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Scientists Sue DEA For Delaying the Growth of Research Marijuana

Scientists Sue DEA

Tired of long marijuana research delays from the U.S. Justice Department, scientists are taking action.

Scientists at the Scottsdale Research Institute (SRI) have filed a lawsuit against the United States Drug Enforcement Agency (DEA) for failing to approve their application to cultivate marijauana. The scientists submitted their marijuana grow application three years ago and are still awaiting a response.

For more than 50 years, there has been only one facility in the country approved to grow and provide marijuana that can be studied– the University of Mississippi. The small supply of federally-approved marijuana has caused research obstacles for years, and the crop grown at the lone facility has been criticized as being inadequate in quality.

Sue Sisley, principal researcher at SRI, and her colleagues claim that the poor quality of the cannabis received from the University of Missippi is inadequate for their research into marijuana’s potential benefits for post-traumatic stress disorder (PTSD) in veterans.

The DEA opened the availability of more licensed research-grade marijuana growers more than two and a half years ago, but has yet to act on the more than 25 applications its received, including the one from SRI.

The SRI scientists are claiming their application is being willfully ignored by the DEA, blocking them from studying the plant.

“While most states in the U.S. recognize that cannabis has medical value, the DEA says otherwise, pointing to the absence of clinical research,” said Sisley. “But at the same time, government regulations and bureaucracy prevent researchers like SRI from ever doing the clinical research the DEA has overtly demanded.”

The SRI scientists noted that U.S. Attorney General William Barr has acknowledge being in favor of research into the medical benefits of marijuana. However, his taking over the Justice Department in February has not seemed to have made any impact on the application approval process.

Barr’s predecessor Jeff Sessions was actively hindering applications for research, such as the one from SRI. Sessions himself was a long-time opponent of any level of marijuana reform. Under him, the DOJ reversed many of the pro-legalization steps it had taken during the Obama Administration.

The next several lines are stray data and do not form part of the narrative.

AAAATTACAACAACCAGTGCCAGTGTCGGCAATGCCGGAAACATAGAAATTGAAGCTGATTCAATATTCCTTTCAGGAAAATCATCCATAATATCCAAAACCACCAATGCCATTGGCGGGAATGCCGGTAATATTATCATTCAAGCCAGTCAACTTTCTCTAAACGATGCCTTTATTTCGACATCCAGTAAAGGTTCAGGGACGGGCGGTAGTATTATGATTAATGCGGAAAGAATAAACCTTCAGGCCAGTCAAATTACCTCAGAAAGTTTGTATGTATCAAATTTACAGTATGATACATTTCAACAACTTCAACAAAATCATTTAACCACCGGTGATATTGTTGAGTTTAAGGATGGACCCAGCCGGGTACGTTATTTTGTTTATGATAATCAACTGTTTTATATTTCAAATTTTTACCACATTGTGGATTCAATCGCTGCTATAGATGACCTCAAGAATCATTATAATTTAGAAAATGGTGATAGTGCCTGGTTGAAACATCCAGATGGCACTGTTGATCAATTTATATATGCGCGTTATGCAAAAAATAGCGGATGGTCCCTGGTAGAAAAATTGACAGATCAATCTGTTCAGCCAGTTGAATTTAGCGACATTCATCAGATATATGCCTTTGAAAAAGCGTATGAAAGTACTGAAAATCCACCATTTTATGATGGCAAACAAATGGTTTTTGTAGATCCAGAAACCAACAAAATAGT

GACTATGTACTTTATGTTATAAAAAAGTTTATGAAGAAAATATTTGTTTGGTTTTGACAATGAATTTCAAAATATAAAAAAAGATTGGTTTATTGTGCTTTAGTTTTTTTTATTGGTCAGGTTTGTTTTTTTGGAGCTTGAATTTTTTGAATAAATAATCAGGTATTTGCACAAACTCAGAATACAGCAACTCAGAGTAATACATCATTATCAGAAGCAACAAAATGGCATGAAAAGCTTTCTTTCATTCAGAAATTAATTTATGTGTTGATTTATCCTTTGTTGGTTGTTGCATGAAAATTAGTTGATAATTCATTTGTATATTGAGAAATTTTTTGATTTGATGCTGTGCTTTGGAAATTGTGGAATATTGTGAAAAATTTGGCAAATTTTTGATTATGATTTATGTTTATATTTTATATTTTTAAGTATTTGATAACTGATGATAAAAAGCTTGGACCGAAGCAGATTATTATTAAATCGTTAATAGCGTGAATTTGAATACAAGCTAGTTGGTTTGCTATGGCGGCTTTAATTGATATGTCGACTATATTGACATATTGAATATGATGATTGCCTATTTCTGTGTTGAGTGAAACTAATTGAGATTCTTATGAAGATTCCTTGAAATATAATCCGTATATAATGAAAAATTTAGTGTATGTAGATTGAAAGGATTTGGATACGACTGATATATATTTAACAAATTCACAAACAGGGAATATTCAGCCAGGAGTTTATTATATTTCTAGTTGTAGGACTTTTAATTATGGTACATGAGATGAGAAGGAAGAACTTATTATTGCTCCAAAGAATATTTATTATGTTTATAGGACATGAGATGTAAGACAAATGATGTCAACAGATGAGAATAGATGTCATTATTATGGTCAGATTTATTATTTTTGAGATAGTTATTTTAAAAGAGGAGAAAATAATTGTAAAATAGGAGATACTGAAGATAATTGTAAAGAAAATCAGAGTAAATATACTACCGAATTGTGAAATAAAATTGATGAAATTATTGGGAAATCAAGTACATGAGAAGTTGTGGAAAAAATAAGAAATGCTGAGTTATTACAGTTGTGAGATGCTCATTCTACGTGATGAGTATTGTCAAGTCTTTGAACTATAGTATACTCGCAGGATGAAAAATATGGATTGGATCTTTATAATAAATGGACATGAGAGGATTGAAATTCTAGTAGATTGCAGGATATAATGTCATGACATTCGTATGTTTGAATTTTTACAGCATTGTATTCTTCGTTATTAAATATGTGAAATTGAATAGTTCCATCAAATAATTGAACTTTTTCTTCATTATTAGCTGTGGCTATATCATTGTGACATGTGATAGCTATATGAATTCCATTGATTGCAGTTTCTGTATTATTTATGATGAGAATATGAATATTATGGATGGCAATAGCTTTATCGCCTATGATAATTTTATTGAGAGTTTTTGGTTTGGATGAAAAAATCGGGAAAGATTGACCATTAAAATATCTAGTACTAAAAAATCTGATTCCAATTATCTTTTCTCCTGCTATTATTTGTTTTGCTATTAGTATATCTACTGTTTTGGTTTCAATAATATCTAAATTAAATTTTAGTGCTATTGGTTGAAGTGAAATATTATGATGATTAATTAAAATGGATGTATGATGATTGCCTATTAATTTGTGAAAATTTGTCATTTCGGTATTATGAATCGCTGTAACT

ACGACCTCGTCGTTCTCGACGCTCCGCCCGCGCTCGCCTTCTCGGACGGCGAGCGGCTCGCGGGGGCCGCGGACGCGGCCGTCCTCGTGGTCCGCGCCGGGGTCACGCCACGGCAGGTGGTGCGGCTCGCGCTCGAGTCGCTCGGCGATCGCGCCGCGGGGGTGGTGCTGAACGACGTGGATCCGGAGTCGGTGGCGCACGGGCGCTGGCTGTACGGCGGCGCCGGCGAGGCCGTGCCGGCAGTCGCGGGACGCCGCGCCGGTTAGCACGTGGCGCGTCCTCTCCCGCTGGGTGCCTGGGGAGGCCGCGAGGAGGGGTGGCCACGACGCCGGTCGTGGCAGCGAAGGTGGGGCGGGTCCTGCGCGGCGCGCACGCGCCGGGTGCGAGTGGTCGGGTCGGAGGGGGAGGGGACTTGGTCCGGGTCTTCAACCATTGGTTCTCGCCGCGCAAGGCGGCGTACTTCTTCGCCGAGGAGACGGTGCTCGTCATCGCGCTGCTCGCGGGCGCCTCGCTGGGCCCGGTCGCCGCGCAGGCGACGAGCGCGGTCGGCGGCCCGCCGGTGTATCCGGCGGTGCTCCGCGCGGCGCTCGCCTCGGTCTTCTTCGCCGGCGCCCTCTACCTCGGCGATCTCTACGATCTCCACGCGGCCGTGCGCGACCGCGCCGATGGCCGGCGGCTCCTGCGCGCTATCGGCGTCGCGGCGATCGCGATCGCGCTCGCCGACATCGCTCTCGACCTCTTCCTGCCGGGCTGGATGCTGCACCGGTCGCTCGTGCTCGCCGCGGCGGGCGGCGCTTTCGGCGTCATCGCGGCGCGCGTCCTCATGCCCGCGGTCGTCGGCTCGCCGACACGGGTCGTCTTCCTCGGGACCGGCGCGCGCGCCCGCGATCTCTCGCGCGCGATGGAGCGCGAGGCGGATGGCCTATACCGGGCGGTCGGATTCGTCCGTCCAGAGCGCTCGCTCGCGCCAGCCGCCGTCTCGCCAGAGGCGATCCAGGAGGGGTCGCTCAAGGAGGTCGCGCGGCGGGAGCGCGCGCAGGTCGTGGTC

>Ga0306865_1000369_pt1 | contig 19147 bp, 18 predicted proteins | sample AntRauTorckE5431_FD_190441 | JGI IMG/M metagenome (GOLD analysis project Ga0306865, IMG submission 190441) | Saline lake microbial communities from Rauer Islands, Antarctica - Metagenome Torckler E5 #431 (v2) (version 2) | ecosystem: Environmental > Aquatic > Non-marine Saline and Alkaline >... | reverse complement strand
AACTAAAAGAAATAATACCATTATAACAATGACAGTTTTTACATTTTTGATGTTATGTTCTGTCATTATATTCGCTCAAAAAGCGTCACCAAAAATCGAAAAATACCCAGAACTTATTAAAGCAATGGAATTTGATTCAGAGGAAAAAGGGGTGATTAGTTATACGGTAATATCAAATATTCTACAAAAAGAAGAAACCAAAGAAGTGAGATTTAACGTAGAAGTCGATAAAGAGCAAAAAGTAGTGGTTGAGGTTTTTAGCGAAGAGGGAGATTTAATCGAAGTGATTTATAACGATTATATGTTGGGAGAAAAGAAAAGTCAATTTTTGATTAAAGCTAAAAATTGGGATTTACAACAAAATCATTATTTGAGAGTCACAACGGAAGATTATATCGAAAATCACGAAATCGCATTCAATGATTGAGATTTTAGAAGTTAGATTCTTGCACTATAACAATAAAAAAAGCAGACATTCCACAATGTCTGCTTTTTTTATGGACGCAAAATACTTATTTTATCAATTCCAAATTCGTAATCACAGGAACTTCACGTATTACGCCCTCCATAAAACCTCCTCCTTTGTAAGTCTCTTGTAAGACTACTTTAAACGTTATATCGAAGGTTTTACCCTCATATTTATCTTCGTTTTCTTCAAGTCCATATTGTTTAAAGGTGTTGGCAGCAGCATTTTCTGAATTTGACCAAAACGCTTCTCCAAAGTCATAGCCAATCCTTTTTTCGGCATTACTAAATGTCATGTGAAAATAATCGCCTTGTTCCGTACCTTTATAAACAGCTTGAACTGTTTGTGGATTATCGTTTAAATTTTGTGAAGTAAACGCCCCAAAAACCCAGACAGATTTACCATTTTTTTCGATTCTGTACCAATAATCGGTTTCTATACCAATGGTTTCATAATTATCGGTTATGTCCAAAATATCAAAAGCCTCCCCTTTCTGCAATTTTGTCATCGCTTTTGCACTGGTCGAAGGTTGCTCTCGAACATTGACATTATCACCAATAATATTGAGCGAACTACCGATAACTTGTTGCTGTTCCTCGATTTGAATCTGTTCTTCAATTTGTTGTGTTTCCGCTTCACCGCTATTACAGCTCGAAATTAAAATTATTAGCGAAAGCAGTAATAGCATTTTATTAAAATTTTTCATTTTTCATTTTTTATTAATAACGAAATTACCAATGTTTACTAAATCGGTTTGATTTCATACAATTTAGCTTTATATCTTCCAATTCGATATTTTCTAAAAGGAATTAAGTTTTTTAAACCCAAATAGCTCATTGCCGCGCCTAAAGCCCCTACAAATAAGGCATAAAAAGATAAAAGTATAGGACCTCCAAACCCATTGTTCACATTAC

Research grade marijuana

Research Marijuana a Significant Issue for Years

Lawmakers, researchers and activists have been pushing the DEA to act on the outstanding marijuana grow applications for years.

Earlier this year, more than 30 bipartisan Members of Congress sent a letter to the DOJ and DEA, urging the agencies to stop blocking research applications. This was merely one of many letters sent by bipartisan lawmakers in the last two years.

The issue has even came before the courts in May when a coalition of patients sued the DEA for redress.

In response to the DEA’s inaction, a bipartisan cannabis research bill was recently introduced into Congress by Senators Brian Schatz (D-HI), Dianne Feinstein (D-CA), and Chuck Grassley (R-IA). Among other things, the legislation would require that the Attorney General approve or seek more information within 60 days of a marijuana research application being submitted. The AG would then have a maximum of 30 days to approve or disapprove the application.

The bill would also allow research institutions and medical schools to apply for licenses to grow crops for study.

Last September, the House Judiciary Committee approved a bill by Representative Matt Gaetz (R-FL) that would require the federal government to approve more facilities to cultivate cannabis for medical research. The bill never made it to the House floor for a full vote.

Research into the therapeutic potential of cannabis has been hindered by the plant’s Schedule I classification under the Controlled Substances Act. Because a lack of marijuana grade research has restricted the collection of data for so long, the full effects of marijuana are ill-understood. Still, the amount of cannabis research has increased exponentially since 2000, and studies that have been completed have yielded fascinating results.

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